Electronic Explanations of Review (EORs) from Markel First and Midwest Insurance are missing crucial pieces of information. Key required elements like patient names and Social Security numbers are absent, as are details necessary to confirm proper reimbursements — like the adjustment codes meant to justify denials or reduced reimbursements.
To review reimbursements, this EOR non-compliance forces providers to wait on the receipt of paper EORs from Markel First and Midwest Insurance. Hardly the goal of electronic billing.
Electronic Payment 101
To encourage providers to make the switch to (faster, easier, more sustainable) electronic billing, many states require all workers’ comp claims administrators to accept electronic bills from providers and to return electronic EORs to providers.
The formats of the necessary electronic billing and payment files are standardized. The electronic format that providers use to send bills is known as an “837” file. In response to an electronically transmitted bill, the claims administrator must send the provider a complete electronic EOR, or “835” file.
To facilitate these exchanges, claims administrators use specialized companies known as clearinghouses to receive the electronic standardized files sent by providers. Often these clearinghouses translate the electronic files into formats compatible with the payers’ payment systems.
Using the payment information furnished by the claims administrators, these clearinghouses then send the complete electronic EOR files back to the providers’ systems.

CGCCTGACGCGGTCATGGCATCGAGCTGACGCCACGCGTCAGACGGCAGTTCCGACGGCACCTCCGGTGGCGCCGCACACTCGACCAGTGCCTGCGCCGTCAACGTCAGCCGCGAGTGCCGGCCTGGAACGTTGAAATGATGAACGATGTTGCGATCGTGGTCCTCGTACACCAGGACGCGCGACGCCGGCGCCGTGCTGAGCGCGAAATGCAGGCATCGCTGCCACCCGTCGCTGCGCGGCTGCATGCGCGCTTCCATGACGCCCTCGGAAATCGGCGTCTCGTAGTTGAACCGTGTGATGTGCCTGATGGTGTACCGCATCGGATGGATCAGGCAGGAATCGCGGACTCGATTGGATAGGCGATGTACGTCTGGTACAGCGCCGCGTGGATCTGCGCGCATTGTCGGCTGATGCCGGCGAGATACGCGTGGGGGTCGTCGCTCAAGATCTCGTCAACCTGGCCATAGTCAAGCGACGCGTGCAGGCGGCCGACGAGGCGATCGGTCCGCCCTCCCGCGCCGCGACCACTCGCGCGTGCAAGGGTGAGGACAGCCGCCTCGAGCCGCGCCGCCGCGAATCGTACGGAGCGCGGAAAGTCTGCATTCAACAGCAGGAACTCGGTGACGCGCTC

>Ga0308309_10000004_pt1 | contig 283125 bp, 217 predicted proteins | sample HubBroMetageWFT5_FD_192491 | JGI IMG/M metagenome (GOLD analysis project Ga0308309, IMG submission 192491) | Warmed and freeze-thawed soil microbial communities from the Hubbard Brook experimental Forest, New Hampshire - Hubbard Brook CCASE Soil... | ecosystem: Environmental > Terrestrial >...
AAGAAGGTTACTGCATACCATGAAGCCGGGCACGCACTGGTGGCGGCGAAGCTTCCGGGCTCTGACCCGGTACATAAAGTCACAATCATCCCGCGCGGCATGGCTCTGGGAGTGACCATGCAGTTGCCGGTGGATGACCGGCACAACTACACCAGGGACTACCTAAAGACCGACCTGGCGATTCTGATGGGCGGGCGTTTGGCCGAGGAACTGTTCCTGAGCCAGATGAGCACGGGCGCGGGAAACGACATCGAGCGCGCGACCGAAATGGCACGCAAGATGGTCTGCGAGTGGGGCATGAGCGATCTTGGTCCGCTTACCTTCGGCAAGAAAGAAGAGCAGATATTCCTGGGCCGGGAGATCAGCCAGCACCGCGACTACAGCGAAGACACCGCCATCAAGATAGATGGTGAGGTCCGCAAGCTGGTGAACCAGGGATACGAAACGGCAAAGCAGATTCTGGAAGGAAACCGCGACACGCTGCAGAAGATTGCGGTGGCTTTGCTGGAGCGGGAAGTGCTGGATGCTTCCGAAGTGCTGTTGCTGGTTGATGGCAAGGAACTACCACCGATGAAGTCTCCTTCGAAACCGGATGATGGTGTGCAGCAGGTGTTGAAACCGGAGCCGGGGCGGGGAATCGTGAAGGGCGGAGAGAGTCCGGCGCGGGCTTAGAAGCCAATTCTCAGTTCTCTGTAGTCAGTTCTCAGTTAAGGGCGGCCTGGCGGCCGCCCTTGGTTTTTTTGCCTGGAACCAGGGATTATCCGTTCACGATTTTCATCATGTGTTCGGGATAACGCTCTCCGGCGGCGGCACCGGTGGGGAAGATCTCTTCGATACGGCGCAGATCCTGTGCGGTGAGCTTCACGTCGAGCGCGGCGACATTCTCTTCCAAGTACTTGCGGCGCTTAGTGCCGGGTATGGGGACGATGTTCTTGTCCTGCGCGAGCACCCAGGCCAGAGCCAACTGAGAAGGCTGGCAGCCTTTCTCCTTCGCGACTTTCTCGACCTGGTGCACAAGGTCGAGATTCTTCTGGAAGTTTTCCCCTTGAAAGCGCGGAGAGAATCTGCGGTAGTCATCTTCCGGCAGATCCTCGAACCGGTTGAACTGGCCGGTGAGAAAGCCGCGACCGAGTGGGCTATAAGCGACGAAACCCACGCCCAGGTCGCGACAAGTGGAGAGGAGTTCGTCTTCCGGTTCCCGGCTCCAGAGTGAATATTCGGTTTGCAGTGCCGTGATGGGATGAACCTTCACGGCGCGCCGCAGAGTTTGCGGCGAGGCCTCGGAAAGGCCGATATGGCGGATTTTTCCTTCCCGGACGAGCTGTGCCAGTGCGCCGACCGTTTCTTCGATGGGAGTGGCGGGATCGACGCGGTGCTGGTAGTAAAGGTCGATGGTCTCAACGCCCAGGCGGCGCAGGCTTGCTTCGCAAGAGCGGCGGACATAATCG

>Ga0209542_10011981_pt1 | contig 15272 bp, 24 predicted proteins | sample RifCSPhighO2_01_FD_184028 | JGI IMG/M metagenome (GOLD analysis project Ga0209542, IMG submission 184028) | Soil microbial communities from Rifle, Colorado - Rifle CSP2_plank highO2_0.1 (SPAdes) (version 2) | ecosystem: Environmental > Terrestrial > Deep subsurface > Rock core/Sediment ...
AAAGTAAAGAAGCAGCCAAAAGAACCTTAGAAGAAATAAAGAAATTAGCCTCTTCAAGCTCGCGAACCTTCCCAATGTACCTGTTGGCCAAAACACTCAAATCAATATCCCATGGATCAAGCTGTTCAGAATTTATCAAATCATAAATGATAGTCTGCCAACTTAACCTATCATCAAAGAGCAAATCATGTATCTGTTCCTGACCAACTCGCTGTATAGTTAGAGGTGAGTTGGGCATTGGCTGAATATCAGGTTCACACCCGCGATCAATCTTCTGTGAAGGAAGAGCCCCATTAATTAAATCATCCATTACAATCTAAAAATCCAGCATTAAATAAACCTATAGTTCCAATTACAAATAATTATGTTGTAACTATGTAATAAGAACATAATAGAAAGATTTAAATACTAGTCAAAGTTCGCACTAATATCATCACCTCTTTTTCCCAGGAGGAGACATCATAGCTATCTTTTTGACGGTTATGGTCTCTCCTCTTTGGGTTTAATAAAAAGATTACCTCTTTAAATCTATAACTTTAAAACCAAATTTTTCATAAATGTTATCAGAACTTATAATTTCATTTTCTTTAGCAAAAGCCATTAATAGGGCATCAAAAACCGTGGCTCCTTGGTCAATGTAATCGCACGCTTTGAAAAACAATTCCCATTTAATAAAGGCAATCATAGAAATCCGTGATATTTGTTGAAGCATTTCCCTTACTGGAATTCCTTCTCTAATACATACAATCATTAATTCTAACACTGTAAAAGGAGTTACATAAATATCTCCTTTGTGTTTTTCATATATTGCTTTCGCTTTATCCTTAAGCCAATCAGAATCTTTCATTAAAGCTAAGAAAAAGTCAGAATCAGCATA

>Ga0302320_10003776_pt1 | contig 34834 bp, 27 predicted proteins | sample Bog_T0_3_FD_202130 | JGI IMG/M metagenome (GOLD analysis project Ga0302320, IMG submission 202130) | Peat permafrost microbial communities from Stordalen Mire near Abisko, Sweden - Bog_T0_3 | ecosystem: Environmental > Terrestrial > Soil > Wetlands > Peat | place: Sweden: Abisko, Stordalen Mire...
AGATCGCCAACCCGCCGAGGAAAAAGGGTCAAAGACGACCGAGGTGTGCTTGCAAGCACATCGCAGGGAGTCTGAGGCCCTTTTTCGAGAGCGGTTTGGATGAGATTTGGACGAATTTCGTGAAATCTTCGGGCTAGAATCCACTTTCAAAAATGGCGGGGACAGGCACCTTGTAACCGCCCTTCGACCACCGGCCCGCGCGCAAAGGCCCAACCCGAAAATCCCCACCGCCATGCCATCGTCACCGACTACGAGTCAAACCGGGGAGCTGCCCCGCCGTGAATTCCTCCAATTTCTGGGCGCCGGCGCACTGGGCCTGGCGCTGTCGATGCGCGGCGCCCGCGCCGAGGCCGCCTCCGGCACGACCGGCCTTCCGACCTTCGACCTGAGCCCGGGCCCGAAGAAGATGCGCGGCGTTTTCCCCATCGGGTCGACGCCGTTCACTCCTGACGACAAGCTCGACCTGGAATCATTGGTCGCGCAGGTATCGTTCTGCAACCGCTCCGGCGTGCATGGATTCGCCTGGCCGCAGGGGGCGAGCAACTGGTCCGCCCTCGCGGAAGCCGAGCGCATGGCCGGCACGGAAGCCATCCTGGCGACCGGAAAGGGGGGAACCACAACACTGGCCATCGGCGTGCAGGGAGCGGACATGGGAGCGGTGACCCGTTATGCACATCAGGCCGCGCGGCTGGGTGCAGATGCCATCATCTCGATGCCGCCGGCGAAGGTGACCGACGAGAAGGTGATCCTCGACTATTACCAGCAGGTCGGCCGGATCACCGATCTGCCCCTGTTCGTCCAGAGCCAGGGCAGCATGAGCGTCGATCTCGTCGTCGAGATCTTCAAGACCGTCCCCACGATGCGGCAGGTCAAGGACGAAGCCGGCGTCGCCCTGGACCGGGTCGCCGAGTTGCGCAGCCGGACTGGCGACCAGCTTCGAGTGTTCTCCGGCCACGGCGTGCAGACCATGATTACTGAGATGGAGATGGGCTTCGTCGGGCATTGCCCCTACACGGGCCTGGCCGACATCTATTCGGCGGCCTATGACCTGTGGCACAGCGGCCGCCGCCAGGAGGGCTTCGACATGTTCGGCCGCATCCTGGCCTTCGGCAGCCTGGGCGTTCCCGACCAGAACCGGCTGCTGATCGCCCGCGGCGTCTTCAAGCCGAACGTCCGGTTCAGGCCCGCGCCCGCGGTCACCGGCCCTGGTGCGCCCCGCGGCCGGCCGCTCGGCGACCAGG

In the cases of Markel First and Midwest, the 835 EOR files are not up to snuff. Both entities are sending providers incomplete, noncompliant electronic EORs. For providers trying to understand and manage their own revenue streams, this is an administrative hassle, to say the least.
In several electronic EORs from both Markel First and Midwest, key information necessary to identify the bill in question and/or confirm the accuracy of payment was missing. For example, in the EOR below from Markel First, there is no patient name, payer claim control number, or patient ID number (for example, a social security number).
Markel First also neglected to include the Claim Adjustment Reason Codes (CARCs) that would explain why the allowed amount falls short of the amount allowed by the Official Medical Fee Schedule (OMFS):
This electronic EOR fails to explain Markel’s reasoning for paying $42.02 below OMFS reimbursement rates for the services rendered to this injured worker. This failed attempt at an electronic EOR means the provider cannot determine the reason for the reduced payment.
Bottom line: Every provider who transmits bills electronically should receive a complete electronic EOR.
We’ll keep readers updated with any further developments, here on the blog.
DaisyBill offers all the tools a provider needs to bill compliantly and effectively. Our Billing Software includes our OMFS Calculator, so you know exactly what state fee schedules allow. DaisyBIll also feature tools to quickly and easily submit appeals for review when claims administrators improperly adjust bills. Schedule a free demonstration for your office: